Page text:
Florence’s eating disorder started out slow, just limiting her food intake a little here and there. But as soon as she started controlling her eating, it became a slippery slope quickly developing into a serious eating disorder. As part of #IAMWHOLE, Florence shares her experience to raise awareness of mental health stigma, in her own words.
“At the age of 14 my dancing got a bit more serious and I thought there’s something I wasn’t happy about and I didn’t realise what it was. I tried to lose a little bit of weight and I started cutting down and limiting what I was eating.
“I did lose quite a bit of weight and in a way I stopped realising that I was losing weight. I just wanted to find a different way of losing weight and I started making myself sick.
“I developed bulimia and my weight dropped quite significantly, but I still didn’t feel like I was losing weight.
“Then I started starving myself and then I developed anorexia. So I developed two eating disorders, which was a really difficult time.
“I think I didn’t actually understand it myself which was a very difficult thing. It wasn’t until other people were noticing ‘oh, you’ve lost a lot of weight’ then realising it wasn’t actually healthy, that there was something deeper.
“Every morning I’d get up two hours before I had to and I’d do secret exercising in my bedroom. Then throughout the day I’d try and eat as little as possible and then I’d do the same before I went to bed. So I only got about five hours sleep, which I know is quite bad. It was a cycle of structured living I guess.
“It was one of my really close friends who spoke to me about it and I sort of opened up for the first time to her.
“Also it was my parents that were increasingly worried but they didn’t actually know how to talk to me about it. My mum actually found text messages between me and my friend on my phone and that’s when she was extremely worried and spoke to my school GP. That got me a referral for CAMHS [Child and Adolescent Mental Health Services].
“I think at first it was very difficult and I didn’t actually realise I had a problem. Because it was just like a thing that happened every day. I sort of got used to it and thought that’s how everyone else was. I didn’t really understand that it was something quite significantly bad for my health as well.
“So it was quite difficult knowing that people knew about it because it was something that, at the time, I was really quite ashamed of, even though I thought it was normal at the same time.
“I think in particular my close family found it really difficult and really upsetting to watch it and not to be able to control what was going on. I think they also found it quite frustrating.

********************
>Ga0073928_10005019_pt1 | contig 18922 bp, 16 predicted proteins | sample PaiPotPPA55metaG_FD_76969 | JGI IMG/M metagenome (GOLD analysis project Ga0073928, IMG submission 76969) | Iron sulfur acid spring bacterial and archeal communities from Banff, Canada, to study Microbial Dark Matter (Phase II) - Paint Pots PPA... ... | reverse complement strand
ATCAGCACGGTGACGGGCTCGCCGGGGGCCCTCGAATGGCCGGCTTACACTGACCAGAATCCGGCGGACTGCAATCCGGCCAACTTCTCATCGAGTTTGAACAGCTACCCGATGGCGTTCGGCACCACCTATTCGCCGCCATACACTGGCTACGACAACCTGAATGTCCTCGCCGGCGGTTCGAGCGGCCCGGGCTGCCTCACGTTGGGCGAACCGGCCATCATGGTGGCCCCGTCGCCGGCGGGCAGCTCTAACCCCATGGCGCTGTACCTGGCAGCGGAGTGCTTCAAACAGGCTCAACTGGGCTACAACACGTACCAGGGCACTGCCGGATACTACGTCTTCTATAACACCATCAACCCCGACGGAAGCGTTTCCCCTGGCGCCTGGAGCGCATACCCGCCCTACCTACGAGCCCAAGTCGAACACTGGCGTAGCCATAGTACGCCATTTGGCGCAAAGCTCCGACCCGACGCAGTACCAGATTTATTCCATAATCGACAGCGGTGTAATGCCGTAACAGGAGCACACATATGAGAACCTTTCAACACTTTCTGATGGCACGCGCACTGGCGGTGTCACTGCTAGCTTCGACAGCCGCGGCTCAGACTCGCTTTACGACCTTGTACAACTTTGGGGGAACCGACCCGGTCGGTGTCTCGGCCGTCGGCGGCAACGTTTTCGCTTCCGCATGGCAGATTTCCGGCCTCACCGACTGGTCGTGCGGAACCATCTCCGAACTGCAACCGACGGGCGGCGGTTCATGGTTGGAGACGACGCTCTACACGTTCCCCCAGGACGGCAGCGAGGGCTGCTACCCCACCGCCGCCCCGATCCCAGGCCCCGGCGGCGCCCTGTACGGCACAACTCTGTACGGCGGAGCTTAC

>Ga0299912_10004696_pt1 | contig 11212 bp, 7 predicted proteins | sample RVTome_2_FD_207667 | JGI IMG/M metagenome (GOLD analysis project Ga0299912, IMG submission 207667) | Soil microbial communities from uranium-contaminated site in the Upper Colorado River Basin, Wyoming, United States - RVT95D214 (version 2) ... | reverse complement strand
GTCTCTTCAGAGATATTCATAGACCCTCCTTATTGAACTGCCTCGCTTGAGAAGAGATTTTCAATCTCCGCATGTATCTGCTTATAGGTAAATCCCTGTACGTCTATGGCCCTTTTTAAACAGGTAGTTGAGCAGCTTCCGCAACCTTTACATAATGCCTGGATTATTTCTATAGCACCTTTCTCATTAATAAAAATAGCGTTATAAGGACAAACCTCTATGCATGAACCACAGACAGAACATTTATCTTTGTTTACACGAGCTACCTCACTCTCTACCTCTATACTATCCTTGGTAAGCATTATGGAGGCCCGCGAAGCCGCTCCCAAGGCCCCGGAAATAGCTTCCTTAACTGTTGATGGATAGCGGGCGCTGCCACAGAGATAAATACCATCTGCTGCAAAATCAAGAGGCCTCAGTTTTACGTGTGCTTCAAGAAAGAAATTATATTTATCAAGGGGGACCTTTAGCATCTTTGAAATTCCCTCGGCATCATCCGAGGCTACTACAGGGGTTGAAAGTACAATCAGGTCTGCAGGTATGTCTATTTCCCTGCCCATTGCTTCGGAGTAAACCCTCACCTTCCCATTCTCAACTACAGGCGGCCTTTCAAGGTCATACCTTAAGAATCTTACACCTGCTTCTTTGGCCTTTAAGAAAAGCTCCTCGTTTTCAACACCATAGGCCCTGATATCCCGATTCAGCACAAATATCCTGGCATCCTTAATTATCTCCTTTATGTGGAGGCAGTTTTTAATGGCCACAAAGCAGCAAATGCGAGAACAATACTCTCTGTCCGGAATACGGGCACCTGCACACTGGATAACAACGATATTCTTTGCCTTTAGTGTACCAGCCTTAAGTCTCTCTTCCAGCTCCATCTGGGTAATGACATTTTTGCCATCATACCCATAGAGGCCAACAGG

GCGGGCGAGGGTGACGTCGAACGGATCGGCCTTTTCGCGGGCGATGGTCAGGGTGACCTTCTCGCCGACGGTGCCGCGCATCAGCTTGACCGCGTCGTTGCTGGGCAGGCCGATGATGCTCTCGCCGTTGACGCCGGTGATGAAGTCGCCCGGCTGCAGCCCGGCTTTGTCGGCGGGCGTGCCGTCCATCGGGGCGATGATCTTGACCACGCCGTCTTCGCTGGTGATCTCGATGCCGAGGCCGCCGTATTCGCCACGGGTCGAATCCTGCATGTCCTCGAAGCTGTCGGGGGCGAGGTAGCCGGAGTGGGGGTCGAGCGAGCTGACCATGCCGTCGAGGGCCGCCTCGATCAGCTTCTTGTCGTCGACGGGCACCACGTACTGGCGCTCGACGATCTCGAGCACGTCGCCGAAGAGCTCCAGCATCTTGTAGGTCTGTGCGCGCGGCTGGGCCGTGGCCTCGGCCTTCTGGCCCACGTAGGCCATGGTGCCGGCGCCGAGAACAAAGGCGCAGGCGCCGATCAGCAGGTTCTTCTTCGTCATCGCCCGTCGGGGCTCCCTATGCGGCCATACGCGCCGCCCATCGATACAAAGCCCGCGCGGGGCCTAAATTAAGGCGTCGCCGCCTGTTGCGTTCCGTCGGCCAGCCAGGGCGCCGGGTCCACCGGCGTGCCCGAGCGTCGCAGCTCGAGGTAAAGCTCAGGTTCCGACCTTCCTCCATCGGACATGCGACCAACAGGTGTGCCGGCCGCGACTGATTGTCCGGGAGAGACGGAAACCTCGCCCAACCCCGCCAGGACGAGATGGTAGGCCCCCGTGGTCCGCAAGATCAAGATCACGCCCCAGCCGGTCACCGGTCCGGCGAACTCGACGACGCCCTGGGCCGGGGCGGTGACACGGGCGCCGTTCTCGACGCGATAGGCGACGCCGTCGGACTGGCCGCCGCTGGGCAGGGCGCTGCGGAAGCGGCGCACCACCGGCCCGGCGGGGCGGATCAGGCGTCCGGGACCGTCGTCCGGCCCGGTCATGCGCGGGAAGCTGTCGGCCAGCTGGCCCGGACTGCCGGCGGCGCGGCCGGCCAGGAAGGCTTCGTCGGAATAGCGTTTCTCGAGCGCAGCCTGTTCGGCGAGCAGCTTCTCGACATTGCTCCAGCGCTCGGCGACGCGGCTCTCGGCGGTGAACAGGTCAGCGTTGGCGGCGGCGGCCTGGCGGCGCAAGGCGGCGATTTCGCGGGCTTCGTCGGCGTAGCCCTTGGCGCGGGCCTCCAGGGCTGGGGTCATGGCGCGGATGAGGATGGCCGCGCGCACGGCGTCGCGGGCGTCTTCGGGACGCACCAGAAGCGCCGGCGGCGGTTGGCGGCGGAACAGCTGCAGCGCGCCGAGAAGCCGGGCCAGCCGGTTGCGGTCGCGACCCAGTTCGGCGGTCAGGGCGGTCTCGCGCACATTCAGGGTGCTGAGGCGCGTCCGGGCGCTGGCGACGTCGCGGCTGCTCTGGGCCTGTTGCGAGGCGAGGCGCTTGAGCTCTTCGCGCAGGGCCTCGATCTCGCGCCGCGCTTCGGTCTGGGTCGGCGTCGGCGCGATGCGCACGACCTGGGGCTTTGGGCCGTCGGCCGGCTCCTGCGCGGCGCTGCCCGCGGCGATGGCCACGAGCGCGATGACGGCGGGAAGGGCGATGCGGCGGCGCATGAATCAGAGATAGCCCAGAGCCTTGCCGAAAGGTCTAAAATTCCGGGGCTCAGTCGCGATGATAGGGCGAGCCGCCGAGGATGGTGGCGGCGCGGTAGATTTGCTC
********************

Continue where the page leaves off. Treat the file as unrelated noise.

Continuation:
“The one thing I really noticed was the isolation. I really isolated myself from my family, my friends and I didn’t actually realise it until recovery that actually I was sort of by myself 24/7. I was sort of blocking everyone else out.
“I think what people also found very difficult is when it became very, very obvious I had an eating disorder, people would find it really difficult to eat in front of me and to talk about food and things. I could see that they all felt really uncomfortable sometimes in my company as a result of it.
“I think it made it worse actually, because when I was in recovery I was sort of just re-familiarising myself with food and drink. So when people were feeling uncomfortable about it, it sort of made it worse because all I wanted really was a bit of normality and to get away from everything I was going through and everything that was going on in my head.
“I feel like I did have a lot of support, I think the bad thing is actually I really think that GPs don’t know about mental health as well as they should do. I think they know more about the physical side. Often you have to go to your GP to get a diagnosis and referrals to things. You don’t have to but normally it’s the way.
“People associate that if you have an eating disorder you have to be really thin and a lot of people don’t actually know about other eating disorders, about you know binge eating disorders and bulimia. It’s all about anorexia. If other people understood it more they wouldn’t be as judgemental.
“As soon as you experience it, don’t feel like you’re by yourself, don’t feel like you’re alone, don’t feel like you can’t talk to anyone. The sooner you talk to someone, the sooner you can receive treatment and help and then the sooner you recover and the more likely it will end as soon as possible. Battling mental health by yourself is a big and scary thing, no one should have to do it by themselves.”
Florence is now using her experience to help other young people as part of the Right Here Project with YMCA Downslink Group, where she raises awareness and educates people about mental health difficulties.